The success or otherwise of the paperless port programme due for implementation in the country’s ports from the 1st of September will solely depend on reliable internet connectivity.
This is the view of some stakeholders including clearing agents and freight forwarders.
According to them, there must be deliberate efforts by government through the Customs Division of the Ghana Revenue Authority (GRA) and their technical partner WestBlue Consulting to ensure that there is stable internet connectivity to power the system.
They cite the incessant system downtimes with the current GcNet system as an example of how frustrating it can be without strong, powerful, stable and reliable internet connectivity. Recently, some stakeholders including the immediate past Chief Executive Officer of the Ghana Shippers’ Authority, Dr. Kofi Mbiah, have had course to complain about the incessant internet downtimes with the GcNet system especially in the port of Tema. This usually culminates in wasted man hours to the detriment of shippers and freight forwarders who mostly are at the receiving end in terms of delays in the clearance process.
“One of the most challenging issues that shippers face in the clearance chain is the system downtimes in the port. This translates into wasted man hours at the detriment of shippers. We must find ways of addressing this issue once and for all.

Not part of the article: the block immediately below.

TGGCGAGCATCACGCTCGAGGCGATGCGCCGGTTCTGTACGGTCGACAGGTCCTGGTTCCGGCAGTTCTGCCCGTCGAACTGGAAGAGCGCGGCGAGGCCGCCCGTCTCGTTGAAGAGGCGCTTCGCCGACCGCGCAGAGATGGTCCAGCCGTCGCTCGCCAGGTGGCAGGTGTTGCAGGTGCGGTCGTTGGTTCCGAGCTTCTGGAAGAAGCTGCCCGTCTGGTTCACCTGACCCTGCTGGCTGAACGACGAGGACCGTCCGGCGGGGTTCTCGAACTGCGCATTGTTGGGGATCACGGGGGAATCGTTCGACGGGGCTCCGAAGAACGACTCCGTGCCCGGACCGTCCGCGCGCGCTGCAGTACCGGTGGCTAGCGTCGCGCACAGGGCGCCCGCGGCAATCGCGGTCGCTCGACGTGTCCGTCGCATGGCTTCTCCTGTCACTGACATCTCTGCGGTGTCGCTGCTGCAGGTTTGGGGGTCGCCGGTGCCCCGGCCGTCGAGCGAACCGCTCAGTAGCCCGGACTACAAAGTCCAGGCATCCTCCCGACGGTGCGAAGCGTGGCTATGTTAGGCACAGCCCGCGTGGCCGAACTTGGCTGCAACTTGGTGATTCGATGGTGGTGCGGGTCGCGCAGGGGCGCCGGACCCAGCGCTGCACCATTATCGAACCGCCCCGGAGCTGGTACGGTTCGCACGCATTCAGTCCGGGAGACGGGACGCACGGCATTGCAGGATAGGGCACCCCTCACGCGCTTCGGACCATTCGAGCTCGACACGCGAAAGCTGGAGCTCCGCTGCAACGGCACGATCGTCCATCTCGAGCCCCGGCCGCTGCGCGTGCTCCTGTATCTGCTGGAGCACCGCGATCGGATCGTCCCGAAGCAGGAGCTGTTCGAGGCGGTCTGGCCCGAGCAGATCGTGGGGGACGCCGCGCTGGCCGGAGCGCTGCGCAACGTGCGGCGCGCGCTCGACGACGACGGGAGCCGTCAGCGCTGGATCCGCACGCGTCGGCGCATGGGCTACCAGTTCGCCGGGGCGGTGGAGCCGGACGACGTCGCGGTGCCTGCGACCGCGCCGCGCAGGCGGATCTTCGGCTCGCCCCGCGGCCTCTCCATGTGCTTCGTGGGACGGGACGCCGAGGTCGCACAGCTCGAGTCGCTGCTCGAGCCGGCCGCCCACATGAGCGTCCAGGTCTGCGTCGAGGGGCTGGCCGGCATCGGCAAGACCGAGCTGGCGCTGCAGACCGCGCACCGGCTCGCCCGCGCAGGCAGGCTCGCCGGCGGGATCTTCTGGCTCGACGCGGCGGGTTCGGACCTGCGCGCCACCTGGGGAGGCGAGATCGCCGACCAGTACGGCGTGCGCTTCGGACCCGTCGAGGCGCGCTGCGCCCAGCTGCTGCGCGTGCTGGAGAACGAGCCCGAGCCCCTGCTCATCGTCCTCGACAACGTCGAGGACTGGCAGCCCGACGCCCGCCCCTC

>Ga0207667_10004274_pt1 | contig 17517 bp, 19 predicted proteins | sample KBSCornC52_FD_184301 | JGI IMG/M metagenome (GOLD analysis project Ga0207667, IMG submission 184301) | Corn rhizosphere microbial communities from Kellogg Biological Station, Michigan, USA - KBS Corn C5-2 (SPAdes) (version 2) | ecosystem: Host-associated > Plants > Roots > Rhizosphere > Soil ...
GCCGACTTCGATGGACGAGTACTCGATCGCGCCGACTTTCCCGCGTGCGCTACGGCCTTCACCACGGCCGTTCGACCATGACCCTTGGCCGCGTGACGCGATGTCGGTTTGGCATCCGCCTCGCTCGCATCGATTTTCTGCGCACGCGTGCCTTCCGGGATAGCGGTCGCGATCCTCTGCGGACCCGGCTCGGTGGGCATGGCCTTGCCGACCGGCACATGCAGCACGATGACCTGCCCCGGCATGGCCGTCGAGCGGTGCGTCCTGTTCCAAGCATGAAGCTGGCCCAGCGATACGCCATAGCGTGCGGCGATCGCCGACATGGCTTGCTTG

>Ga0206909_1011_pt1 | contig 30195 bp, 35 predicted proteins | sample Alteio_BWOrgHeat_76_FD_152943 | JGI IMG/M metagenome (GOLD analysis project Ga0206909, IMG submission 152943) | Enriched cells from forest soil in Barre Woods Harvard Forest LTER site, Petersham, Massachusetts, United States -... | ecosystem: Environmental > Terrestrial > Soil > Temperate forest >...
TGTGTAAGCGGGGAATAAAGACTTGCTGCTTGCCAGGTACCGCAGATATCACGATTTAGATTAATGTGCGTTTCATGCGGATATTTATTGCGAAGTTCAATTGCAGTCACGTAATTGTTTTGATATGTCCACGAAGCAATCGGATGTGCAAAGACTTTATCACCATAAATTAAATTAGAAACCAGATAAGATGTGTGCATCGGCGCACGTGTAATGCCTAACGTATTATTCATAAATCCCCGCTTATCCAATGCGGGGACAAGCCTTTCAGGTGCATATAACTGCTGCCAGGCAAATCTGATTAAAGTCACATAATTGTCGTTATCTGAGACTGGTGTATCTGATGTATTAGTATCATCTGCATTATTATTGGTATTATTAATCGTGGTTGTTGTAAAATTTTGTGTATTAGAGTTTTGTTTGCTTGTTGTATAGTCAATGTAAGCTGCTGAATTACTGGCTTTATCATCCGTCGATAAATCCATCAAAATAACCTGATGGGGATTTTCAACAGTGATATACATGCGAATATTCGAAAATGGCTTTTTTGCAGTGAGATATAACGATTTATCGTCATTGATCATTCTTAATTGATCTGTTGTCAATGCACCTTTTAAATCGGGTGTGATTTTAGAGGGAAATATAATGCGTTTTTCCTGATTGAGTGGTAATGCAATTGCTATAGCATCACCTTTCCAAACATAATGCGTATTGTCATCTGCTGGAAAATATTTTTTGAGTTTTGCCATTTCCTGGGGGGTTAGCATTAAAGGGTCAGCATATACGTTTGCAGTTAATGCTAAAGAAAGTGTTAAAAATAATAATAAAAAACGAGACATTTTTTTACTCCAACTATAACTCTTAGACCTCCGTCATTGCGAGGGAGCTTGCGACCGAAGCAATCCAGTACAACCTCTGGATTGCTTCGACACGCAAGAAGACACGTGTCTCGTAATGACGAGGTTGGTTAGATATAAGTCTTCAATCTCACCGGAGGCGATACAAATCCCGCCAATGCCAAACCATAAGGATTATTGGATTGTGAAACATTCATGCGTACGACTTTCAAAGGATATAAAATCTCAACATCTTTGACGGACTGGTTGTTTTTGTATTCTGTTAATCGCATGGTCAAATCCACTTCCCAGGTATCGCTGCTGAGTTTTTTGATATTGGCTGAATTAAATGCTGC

“It is disheartening most of the time when you get to the long room and find shippers and customs officers sitting idle and when you ask, they tell you the system is down. This is unacceptable,” Dr. Mbiah pointed out.
Mrs. Esther Gyebi Donkor, the General Manager in charge of Marketing and Corporate Affairs at the Ghana Ports and Harbours Authority (GPHA), has also recently been confronted with the issue of complaints by shippers on delays as a result of system downtimes.
This is her response: “It is true, we have our own system and then we have the GcNet system so sometimes our internal system is slow or the GcNet system goes slow but naturally I don’t think it should be a problem because it is not every day.
“From time to time, you have those challenges. Sometimes, it is the fibre optic that they have laid that has been affected somewhere or the other and sometimes we have thieves around the place also stealing them along the line.
“So when we have those challenges we have our IT people who are always around; they follow up on the system and they trace where the problem is and then we are able to fix it. So it should not affect the paperless,’’ she said.